It is hard to believe that over 400 years ago Incan men, women and children walked across the path that I am sitting on today. Surely the number of that visit the site and natural geologic occurrences have altered the landscape but a lot remains the same.
I hear the muffled sounds of the river flowing thousands of feet below where I sit resting and taking in this ancient place. After an incredible hike up Huaynapichu, or the “old mountain” this morning I feel rejuvenated. The waves and ripples echo through the mountains funneling the sounds towards me. The occasional footsteps of the people passing by me are come and go fading into the distance governed by the pace of their stride. The dry dirt and gravel scuffs briefly under their moving hiking shoes. The wind rustles the still green leaves of the slender trees nearby. The rustling is soft but definite, and comes and goes like the footsteps with the irregular wind.
Every 4 seconds a drop of water comes through a fracture in the rock face and lands into a collected puddle at the base. The sound echoes through the rock structure that surrounds me on three sides. I am also sitting cross legged behind a 2ft stone wall, leaning against my back pack that I have developed a love for on this day primarily due to the hip strap. My backpack is resting in the dry dusty dirt, I know it is collecting on the bottom of my bag but I don’t mind. A little dirt isn’t something I am worried about ever but especially not today. Today I feel more at one with nature than I have so far in my adventures in Peru.
This Morning we woke up and hiked a mountain, using stairs if you can call them that. With no guard rails it forced me to trust myself and the structures themselves. After signing in and signing what I think was a waiver we began our hike with a tradition of the Quechua people. We poured out the first sip of our drink onto the ground, a gift to Pacha Mama which translates to Nature’s Mother. We thanked her in Quechua by saying “Sulpikee”. Due to my fear of heights I threw in an extra prayer that she would hold of on any earthquakes, landslides or means of destruction to the mountain until after I was back down on solid ground. I am still not sure how but not at any point did I feel uneasy or in danger. There were moments when there was no room for error but I wasn’t as concerned as I thought I would be. I started the day on the bus praying that I could use this day and climbing experience to overcome my fear of heights. If I hadn’t known myself before that climb I would never have believed anyone who said I was afraid of heights. The group I was with and our prayers to Pacha Mama helped reassure me that everything would be ok and I was sure to thank everyone when I got back down safely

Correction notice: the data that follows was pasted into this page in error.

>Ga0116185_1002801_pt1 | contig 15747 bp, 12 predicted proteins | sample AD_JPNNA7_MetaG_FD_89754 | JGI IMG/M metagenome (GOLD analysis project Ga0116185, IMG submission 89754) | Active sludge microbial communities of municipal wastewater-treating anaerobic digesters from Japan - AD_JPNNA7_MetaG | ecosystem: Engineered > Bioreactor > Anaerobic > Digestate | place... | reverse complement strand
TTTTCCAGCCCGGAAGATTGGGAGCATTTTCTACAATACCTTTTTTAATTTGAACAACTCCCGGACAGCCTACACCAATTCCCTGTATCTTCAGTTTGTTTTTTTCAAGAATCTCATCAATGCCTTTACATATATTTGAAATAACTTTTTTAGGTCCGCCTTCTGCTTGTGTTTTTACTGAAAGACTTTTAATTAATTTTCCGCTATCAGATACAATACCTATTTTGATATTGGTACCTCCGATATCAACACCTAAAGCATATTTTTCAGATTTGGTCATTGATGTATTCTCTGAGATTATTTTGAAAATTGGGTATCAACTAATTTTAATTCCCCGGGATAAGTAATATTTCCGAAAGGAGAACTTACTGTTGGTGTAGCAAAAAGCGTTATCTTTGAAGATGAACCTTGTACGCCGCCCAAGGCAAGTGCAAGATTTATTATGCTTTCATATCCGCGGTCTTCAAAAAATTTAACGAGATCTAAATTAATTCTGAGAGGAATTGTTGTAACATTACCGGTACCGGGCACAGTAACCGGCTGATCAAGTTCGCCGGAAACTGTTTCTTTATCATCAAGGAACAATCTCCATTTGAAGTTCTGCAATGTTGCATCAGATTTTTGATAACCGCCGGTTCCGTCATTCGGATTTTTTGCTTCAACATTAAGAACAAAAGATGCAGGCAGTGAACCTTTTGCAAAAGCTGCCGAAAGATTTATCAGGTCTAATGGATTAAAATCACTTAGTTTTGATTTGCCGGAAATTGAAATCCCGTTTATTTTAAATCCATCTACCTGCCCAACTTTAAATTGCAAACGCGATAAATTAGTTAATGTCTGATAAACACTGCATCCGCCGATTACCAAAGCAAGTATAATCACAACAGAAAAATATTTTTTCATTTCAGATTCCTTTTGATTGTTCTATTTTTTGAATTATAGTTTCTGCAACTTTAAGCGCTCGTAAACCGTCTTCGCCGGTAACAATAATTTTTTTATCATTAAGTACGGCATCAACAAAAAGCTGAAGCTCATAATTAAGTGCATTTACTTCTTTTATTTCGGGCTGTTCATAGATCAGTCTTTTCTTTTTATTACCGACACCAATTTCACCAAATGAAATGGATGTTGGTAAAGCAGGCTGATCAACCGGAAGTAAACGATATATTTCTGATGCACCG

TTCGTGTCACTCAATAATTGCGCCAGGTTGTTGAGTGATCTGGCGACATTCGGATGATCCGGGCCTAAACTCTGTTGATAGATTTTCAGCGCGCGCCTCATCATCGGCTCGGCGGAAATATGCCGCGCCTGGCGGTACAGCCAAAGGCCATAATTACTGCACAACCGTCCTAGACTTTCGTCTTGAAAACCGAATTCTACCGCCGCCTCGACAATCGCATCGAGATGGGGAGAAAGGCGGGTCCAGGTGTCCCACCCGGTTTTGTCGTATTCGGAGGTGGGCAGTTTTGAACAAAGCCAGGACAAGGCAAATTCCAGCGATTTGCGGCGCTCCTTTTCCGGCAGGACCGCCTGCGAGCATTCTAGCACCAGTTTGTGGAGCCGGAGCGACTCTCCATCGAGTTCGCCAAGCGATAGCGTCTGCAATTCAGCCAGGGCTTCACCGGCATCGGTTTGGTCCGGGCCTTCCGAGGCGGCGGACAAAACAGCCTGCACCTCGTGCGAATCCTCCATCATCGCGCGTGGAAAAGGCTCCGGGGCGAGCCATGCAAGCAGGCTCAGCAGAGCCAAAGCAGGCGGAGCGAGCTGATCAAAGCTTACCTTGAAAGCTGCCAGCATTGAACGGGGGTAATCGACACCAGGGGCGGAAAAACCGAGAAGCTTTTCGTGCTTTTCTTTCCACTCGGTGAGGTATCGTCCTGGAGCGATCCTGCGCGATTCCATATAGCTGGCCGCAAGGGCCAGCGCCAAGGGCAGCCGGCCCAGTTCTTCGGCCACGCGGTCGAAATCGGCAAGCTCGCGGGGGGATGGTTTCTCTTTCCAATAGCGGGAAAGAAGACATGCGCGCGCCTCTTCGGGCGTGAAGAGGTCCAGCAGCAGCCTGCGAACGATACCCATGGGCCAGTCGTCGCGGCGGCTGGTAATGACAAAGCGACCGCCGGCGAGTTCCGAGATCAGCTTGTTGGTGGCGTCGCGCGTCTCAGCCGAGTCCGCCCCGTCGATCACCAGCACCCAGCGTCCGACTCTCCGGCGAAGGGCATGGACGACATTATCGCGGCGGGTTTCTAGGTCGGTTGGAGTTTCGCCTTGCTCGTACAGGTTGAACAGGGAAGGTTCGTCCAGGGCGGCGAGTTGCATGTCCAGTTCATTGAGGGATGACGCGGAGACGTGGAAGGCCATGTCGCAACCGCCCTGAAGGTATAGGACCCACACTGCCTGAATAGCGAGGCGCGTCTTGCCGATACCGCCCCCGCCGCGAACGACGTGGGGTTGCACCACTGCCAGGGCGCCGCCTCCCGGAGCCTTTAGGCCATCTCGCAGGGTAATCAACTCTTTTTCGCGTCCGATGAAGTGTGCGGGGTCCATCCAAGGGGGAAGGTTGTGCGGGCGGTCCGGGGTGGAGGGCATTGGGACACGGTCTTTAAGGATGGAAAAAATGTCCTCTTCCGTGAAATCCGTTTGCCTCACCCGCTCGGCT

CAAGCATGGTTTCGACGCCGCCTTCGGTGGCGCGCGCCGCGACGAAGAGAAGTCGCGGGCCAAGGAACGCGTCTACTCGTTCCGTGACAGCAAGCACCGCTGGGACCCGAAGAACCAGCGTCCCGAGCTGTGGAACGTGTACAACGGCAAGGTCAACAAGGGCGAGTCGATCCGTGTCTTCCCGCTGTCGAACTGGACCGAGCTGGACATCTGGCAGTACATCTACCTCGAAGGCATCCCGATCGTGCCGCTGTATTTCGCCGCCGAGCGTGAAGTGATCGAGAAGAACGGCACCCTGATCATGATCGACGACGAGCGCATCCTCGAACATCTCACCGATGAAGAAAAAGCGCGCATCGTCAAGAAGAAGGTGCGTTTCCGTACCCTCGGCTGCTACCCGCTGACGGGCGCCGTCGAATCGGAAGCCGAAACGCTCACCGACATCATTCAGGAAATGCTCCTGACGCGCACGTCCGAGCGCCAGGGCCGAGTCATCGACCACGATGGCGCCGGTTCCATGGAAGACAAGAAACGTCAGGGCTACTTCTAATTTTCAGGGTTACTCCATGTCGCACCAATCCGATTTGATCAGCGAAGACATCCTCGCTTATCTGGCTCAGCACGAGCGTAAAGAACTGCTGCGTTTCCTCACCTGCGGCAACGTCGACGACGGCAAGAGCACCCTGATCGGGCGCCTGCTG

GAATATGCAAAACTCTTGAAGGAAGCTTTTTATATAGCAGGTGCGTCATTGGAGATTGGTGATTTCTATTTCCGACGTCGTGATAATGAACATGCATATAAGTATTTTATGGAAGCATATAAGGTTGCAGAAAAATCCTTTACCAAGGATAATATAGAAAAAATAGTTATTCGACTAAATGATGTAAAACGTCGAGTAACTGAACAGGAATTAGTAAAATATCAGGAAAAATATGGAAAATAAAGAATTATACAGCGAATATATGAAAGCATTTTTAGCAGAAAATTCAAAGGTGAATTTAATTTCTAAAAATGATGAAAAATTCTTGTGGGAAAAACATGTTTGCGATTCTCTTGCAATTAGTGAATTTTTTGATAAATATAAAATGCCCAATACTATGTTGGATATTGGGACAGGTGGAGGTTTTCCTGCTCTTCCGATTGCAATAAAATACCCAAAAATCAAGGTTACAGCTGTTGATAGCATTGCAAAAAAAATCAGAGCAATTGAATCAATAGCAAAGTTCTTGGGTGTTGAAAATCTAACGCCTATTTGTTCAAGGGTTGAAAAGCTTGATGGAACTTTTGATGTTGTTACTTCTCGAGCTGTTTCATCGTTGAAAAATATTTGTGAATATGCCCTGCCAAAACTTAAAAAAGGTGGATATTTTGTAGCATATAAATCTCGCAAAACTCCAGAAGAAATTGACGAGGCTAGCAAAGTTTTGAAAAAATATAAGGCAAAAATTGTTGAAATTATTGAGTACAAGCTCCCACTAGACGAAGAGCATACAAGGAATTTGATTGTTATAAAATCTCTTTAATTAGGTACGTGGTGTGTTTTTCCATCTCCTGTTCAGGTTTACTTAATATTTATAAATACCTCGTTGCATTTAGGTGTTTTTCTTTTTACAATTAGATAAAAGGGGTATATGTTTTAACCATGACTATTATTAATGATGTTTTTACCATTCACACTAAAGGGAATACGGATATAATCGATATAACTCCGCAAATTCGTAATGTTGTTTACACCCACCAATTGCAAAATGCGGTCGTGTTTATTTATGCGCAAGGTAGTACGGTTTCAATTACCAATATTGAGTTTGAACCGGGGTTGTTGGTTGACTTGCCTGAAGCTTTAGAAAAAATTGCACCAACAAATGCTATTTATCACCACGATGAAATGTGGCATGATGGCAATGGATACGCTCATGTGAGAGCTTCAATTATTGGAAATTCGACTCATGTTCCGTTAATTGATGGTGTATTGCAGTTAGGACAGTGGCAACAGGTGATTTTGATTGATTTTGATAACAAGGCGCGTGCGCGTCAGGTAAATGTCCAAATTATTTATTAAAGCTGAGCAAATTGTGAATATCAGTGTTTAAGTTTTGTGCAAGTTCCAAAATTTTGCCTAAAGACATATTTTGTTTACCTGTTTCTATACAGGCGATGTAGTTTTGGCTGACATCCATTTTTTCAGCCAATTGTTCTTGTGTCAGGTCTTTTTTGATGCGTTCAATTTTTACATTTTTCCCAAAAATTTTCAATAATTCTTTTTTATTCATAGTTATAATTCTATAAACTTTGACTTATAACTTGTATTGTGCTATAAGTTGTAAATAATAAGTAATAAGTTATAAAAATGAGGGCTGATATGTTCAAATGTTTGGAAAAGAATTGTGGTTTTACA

As I sit cross legged behind this stone wall I am picturing myself carefully placing my feet on the rocks. I am picturing me watching the water pour from my bottle and hitting the solid ground that pushes up under my shoes. As I sit behind this wall the volume of sound is blocked. When I get up from this spot I move to the edge of the cliff and every sound becomes so much clearer. The river now sounds close, especially audible considering the distance between the waves and my ear. The flow changes as the water moves down the river. Pushing forcefully over the large boulders scattered throughout the river. Patterns in the water and land have changed over the the past 400 years but a lot; like the sounds of the silence and nature remains the same.